On the first Sunday in the year 1903, a few friends were sitting round the fire after supper talking, as preachers will, of sermons and the work of God. The conversation was very frank and brotherly, and turned finally upon my own work. My friends reproached me for ignoring their oft-repeated entreaties that I would publish a volume of sermons. I replied that it had been a fixed rule of my life to regard an open door as an essential element in a call, and for this I had no call. Then I was asked what I would regard as a call of God. I answered at once and without much thought, “An unsolicited request from Hodder and Stoughton.” The subject dropped, as the condition was thought unreasonable. Within twenty-four hours the request came. No one had communicated with the publishers; and there was only one answer possible.
The sermons selected were preached from notes as a series in the regular course of my ministry; and afterwards at the Southport Convention, and the Northfield Conference. That explains some omissions and some repetitions. An underlying unity runs through the series, yet each sermon had to be practically complete in itself.
It is impossible to make adequate acknowledgment of the sources of my indebtedness. I am sure there is nothing in these pages I have not received. Through an exceptionally busy life I have striven to give attention to reading, and what I have read has passed into the fibre and substance of my work. If I have unconsciously wronged any who have been my helpers and teachers, I shall be sorry to have given so blundering an expression to my appreciation and thanks.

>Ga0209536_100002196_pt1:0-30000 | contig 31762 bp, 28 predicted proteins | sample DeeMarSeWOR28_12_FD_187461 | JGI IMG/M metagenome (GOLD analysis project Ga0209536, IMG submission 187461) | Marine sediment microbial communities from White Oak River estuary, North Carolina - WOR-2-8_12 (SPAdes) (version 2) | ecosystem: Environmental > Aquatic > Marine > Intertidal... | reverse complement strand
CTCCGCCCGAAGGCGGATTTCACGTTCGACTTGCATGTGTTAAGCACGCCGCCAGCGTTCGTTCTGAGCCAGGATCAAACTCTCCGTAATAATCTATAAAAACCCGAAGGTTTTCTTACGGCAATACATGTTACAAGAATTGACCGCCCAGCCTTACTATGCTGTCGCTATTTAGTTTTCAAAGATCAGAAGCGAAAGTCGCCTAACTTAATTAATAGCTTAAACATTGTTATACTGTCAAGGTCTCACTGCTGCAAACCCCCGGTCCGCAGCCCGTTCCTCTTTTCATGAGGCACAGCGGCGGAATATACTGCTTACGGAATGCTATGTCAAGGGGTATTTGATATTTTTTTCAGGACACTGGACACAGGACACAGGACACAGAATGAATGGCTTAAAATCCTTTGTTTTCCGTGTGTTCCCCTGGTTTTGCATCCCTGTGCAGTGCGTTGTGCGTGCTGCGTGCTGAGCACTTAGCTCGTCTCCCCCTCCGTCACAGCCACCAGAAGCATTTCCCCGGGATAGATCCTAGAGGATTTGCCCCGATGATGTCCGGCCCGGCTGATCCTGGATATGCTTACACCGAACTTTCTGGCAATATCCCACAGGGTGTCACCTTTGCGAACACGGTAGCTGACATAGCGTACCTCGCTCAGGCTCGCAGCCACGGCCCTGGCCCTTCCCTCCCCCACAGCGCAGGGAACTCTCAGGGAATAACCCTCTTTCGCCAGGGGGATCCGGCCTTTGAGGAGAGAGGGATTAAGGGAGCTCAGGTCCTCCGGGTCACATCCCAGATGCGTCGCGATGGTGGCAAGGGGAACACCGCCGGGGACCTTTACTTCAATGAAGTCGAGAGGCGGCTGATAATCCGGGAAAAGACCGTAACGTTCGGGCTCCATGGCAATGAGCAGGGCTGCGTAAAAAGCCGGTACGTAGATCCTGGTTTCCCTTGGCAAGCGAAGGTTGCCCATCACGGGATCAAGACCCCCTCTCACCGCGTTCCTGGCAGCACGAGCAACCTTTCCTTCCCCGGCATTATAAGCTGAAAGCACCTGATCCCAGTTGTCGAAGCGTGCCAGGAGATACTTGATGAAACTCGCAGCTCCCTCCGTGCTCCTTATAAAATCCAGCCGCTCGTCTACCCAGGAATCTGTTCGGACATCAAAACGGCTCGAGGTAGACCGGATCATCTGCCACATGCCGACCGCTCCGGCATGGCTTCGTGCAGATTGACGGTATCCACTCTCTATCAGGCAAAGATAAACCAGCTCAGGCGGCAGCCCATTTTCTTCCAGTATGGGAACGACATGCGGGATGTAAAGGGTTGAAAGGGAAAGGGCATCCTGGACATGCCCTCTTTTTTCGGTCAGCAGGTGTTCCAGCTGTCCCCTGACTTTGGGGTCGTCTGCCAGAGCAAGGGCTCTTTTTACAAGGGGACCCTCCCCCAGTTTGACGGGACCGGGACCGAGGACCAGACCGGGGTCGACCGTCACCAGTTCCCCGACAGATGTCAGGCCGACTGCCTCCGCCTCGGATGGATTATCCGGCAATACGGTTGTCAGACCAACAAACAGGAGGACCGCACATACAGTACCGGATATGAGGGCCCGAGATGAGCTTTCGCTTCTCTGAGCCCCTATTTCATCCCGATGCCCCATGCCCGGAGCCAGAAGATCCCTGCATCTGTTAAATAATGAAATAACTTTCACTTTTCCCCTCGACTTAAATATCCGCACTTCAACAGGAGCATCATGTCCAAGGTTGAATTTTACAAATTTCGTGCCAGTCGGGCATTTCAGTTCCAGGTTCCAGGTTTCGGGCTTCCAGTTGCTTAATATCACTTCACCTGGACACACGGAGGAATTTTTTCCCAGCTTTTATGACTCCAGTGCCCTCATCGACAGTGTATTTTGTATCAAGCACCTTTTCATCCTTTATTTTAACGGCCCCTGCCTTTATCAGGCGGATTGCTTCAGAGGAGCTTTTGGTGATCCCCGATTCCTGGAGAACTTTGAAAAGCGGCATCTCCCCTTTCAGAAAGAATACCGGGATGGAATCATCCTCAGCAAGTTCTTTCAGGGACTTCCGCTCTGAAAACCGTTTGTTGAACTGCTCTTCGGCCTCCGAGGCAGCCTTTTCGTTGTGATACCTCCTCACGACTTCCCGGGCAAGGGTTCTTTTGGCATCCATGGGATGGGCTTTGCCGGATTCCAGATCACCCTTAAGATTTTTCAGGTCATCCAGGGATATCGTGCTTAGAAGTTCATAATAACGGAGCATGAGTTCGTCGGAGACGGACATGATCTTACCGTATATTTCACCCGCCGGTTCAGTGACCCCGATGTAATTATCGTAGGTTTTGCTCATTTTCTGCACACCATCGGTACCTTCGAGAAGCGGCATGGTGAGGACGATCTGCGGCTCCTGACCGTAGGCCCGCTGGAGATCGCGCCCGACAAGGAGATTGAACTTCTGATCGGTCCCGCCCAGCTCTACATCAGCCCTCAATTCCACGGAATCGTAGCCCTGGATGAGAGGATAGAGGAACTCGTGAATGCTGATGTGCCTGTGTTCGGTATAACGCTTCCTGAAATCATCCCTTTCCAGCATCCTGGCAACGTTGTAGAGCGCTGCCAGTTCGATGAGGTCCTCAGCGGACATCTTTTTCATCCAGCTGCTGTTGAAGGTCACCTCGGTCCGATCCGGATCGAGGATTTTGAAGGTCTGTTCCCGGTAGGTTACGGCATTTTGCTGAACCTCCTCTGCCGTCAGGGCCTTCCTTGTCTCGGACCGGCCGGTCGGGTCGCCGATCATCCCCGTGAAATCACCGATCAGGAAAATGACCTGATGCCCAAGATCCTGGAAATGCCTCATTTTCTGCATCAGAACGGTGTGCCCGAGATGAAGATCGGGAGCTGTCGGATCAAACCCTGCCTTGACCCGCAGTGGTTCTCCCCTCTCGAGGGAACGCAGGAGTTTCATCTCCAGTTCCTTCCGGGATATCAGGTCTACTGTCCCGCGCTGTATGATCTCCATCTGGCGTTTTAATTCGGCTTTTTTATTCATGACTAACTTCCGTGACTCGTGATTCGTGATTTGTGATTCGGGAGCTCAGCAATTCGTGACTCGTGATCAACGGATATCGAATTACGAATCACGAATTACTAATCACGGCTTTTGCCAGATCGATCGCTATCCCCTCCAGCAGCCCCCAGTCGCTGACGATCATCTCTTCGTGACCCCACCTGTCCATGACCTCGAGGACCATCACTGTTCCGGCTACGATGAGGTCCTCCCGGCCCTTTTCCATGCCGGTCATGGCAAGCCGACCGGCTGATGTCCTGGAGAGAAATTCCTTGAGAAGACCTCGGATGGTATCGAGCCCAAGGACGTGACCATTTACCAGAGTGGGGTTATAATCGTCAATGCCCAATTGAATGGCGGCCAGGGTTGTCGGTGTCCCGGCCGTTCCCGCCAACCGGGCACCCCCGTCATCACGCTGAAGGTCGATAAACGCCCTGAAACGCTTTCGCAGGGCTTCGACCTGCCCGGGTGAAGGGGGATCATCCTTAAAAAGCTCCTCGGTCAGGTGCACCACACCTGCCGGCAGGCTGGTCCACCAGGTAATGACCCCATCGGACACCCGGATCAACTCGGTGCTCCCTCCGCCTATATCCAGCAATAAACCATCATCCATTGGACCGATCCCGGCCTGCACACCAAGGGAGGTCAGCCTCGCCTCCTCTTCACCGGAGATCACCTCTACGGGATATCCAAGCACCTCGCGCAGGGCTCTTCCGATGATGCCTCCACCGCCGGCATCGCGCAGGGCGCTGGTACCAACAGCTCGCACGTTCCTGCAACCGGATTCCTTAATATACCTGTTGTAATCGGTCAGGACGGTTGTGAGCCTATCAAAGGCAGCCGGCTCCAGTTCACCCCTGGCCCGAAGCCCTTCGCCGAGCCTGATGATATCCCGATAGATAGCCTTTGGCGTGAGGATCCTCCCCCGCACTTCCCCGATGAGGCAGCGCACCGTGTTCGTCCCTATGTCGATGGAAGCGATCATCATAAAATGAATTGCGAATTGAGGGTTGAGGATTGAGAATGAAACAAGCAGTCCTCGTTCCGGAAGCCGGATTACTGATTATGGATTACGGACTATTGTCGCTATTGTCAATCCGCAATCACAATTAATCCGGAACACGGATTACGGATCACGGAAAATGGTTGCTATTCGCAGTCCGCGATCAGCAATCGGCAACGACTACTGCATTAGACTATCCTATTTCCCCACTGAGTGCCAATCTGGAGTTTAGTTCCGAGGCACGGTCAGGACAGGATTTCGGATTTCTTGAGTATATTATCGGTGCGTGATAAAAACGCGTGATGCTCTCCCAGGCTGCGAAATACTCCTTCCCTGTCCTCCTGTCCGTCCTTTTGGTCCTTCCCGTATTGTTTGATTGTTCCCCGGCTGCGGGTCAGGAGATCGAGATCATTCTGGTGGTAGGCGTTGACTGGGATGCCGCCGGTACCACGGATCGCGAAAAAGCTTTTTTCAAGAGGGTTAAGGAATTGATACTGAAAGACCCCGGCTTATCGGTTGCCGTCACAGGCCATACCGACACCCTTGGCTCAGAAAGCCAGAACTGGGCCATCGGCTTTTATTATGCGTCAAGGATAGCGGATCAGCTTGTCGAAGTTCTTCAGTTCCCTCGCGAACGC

I send forth these sermons deeply conscious of their limitations and imperfections. Two things comfort me—a sentence I read many years ago, “A sharp spear needs no polish”; and the fact that every one of these sermons has been blessed of God to many souls. My only prayer concerning them is, that they may be blessed in print as they were blessed in speech, and that Christ’s Name may be glorified.